Now that things have settled down I am thrilled to say that I will shortly have some brand new work available on my website. There will be originals, a new series of limited edition prints and perhaps an exclusive collection of cards. I do have one or two other ideas in mind but I will leave these as a surprise. As soon as everything is ready I will let you know via email (if you’ve signed up for my mailing list). As you can appreciate all this is taking time, and I hope you will bare with me for another month or so.
I’m off to Italy in May with two of my sisters, and I have a feeling it will be very inspiring. I’ll take my sketchbook and watercolours and hopefully get some sun-soaked paintings on the website.
If you are interested in what I am up to it’s worth following me on Instagram (sashamayharding) all my new work gets an airing there as well as lots of photos of my dogs!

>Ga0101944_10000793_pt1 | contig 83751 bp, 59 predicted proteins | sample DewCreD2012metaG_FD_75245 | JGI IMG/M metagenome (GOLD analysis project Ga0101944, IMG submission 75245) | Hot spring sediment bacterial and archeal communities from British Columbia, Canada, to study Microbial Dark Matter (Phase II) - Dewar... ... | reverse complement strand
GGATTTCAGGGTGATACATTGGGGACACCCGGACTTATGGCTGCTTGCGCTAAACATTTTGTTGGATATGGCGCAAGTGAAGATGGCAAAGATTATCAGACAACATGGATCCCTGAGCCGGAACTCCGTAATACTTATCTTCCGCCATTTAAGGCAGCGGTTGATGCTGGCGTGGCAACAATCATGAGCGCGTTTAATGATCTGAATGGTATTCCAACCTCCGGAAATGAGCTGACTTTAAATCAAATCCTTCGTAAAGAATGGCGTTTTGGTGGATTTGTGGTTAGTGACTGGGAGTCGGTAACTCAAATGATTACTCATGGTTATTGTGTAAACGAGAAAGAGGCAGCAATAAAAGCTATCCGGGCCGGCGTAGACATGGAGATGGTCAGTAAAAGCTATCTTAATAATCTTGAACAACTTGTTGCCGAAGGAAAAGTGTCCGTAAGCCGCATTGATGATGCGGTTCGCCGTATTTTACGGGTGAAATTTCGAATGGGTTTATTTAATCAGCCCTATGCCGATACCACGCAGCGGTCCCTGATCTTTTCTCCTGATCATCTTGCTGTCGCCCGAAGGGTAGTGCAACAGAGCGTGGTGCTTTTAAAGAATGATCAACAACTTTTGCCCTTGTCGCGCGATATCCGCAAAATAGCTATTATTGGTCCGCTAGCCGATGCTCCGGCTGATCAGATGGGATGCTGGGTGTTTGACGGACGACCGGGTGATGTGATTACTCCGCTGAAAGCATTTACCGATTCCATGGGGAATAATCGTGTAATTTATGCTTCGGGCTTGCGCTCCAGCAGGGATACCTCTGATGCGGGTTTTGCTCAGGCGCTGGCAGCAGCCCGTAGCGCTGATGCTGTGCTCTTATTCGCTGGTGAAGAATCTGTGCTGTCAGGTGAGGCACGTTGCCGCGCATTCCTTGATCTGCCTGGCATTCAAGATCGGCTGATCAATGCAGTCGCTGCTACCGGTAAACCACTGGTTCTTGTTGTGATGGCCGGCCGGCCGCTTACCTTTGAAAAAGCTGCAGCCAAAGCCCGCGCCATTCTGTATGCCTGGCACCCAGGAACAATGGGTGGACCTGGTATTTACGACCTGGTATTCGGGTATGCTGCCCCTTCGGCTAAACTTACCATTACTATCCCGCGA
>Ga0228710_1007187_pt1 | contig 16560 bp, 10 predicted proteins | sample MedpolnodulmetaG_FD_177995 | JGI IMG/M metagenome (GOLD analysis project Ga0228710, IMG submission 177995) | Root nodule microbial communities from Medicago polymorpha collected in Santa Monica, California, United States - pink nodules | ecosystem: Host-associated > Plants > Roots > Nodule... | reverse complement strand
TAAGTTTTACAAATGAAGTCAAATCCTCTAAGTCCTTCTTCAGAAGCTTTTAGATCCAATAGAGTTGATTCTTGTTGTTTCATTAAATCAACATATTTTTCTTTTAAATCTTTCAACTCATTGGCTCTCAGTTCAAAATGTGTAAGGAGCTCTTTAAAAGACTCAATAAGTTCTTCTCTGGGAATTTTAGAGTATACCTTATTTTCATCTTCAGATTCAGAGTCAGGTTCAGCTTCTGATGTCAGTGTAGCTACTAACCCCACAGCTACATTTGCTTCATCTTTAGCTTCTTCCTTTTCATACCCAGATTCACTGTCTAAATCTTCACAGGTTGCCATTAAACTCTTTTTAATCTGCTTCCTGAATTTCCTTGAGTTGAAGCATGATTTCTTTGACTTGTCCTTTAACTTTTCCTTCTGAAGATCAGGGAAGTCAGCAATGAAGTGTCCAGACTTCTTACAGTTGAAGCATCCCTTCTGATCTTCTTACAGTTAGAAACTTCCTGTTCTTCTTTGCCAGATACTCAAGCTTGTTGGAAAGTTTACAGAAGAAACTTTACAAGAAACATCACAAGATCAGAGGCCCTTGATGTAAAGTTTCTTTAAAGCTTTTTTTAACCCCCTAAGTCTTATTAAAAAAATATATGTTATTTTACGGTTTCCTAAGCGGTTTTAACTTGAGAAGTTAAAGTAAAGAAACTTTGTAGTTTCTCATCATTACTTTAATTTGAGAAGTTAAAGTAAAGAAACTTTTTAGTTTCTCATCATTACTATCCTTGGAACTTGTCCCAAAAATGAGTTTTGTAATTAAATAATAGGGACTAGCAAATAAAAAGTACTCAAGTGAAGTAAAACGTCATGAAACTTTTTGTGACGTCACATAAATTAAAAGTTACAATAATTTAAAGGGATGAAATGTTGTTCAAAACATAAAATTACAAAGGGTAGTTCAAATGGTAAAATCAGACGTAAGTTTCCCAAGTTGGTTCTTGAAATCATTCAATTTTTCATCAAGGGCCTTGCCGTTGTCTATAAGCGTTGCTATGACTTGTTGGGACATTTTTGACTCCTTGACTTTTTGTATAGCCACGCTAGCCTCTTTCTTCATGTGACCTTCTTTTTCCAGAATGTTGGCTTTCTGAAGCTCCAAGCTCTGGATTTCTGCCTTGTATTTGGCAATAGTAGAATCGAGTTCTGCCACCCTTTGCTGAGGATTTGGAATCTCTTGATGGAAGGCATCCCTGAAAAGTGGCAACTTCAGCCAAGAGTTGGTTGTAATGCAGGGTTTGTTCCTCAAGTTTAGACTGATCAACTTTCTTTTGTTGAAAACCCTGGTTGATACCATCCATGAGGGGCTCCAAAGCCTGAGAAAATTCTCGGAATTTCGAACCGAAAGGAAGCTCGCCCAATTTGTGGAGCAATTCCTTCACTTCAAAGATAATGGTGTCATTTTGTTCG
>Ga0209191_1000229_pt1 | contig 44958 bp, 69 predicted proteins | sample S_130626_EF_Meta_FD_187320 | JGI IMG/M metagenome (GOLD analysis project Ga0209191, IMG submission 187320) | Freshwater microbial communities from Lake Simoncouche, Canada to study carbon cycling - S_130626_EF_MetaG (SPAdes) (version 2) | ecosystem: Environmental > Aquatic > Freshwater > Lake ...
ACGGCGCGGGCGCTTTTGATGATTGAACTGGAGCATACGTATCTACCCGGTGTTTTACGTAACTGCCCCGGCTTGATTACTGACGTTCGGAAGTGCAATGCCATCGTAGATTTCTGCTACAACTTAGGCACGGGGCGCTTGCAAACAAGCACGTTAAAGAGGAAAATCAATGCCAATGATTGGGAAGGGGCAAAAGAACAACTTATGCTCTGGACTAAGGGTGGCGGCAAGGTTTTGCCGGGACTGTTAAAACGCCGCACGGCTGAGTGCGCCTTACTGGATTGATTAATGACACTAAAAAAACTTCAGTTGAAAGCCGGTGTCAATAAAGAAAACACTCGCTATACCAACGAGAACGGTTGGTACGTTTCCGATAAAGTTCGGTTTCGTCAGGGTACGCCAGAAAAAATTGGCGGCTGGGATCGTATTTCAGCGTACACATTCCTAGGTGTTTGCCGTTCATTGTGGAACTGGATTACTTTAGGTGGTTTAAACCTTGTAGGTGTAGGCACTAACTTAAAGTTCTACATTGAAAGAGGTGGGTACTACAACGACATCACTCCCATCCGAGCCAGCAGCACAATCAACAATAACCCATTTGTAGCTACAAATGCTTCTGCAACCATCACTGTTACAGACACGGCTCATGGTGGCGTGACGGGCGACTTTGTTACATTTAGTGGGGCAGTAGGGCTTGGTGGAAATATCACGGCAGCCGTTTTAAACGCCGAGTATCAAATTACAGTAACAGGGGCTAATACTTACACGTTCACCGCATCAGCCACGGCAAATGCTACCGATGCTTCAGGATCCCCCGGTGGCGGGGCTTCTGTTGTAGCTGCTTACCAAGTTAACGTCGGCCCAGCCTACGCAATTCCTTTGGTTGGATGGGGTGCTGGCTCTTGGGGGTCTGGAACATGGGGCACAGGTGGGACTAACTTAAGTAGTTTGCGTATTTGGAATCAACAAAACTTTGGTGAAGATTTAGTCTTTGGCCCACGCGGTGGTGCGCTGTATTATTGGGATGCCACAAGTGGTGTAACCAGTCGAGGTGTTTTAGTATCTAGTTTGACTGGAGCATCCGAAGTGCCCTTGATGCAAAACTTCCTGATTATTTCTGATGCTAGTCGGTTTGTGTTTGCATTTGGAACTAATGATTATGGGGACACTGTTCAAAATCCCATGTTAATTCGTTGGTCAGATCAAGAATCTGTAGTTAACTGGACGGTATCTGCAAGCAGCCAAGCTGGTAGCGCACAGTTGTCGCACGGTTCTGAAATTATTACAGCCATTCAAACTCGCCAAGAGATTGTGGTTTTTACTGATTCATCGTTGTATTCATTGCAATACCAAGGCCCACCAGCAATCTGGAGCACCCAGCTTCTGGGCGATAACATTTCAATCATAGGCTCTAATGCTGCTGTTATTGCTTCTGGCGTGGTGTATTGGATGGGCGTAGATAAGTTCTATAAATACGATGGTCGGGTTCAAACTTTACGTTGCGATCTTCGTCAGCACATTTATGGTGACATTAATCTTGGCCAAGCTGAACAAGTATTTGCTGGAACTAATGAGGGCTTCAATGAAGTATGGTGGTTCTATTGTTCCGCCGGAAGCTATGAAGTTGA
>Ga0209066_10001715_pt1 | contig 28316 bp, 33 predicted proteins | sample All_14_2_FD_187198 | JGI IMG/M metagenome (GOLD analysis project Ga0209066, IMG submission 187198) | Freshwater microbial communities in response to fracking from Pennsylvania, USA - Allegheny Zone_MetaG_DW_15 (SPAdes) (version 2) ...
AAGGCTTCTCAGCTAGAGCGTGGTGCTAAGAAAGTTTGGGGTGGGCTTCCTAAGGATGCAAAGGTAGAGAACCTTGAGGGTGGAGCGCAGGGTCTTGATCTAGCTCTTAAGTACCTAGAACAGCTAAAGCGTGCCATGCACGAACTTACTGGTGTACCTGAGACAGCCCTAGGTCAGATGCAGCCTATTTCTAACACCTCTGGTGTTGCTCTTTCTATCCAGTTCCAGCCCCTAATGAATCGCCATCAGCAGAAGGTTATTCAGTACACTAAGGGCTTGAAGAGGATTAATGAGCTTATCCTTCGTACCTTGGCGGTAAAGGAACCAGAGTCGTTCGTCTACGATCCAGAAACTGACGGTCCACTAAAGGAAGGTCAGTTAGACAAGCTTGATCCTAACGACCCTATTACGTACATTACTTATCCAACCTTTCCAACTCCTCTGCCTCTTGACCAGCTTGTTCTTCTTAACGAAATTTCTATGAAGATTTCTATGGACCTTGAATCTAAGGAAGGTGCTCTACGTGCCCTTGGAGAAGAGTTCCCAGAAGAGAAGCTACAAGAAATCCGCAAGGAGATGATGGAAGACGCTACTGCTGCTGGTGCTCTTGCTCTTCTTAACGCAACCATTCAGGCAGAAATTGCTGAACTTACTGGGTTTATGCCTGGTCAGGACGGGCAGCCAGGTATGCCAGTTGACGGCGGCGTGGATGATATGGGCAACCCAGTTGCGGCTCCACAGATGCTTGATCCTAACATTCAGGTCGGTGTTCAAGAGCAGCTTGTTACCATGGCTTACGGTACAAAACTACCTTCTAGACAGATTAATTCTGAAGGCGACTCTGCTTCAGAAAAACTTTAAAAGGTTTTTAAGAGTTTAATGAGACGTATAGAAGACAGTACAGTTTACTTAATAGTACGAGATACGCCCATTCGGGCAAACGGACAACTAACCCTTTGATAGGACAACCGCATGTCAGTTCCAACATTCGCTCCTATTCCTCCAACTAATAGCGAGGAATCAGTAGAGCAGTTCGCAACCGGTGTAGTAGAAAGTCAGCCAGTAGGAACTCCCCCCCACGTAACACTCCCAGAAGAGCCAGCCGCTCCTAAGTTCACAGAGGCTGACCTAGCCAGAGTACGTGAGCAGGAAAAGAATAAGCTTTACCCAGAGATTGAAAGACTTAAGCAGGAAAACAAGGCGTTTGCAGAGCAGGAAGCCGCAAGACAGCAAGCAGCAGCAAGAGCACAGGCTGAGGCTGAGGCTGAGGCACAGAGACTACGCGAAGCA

Warm wishes, Sash
Happy Christmas everyone! With a week to go I am preparing to stop work and plunge into the Christmas spirit. Unfortunately, the painting I'm working on is proving difficult to leave; it is at a tricky stage and is not quite right, but I don’t know what I need to do to resolve it. I know I should turn it to the wall and forget about it for a while, but instead I keep picking at it like a scab! Is it the colours? The composition? The tones? I DON’T KNOW.
Sometimes painting is like a puzzle and one elusive thing will pull it all together, but sometimes it is a lost cause and best painted over. I am at the stage where I am not sure if I should battle on or admit defeat. Psychologically I need it to work, because it is the first of 35 paintings for an exhibition in the summer; the first painting often sets the tone for the whole show and (I like to think) if I can get one cracker under my belt the rest will follow without too much of a struggle. One more day and then I will leave it until after Christmas (maybe three days of overeating and drinking will trigger some sort of inspiration)...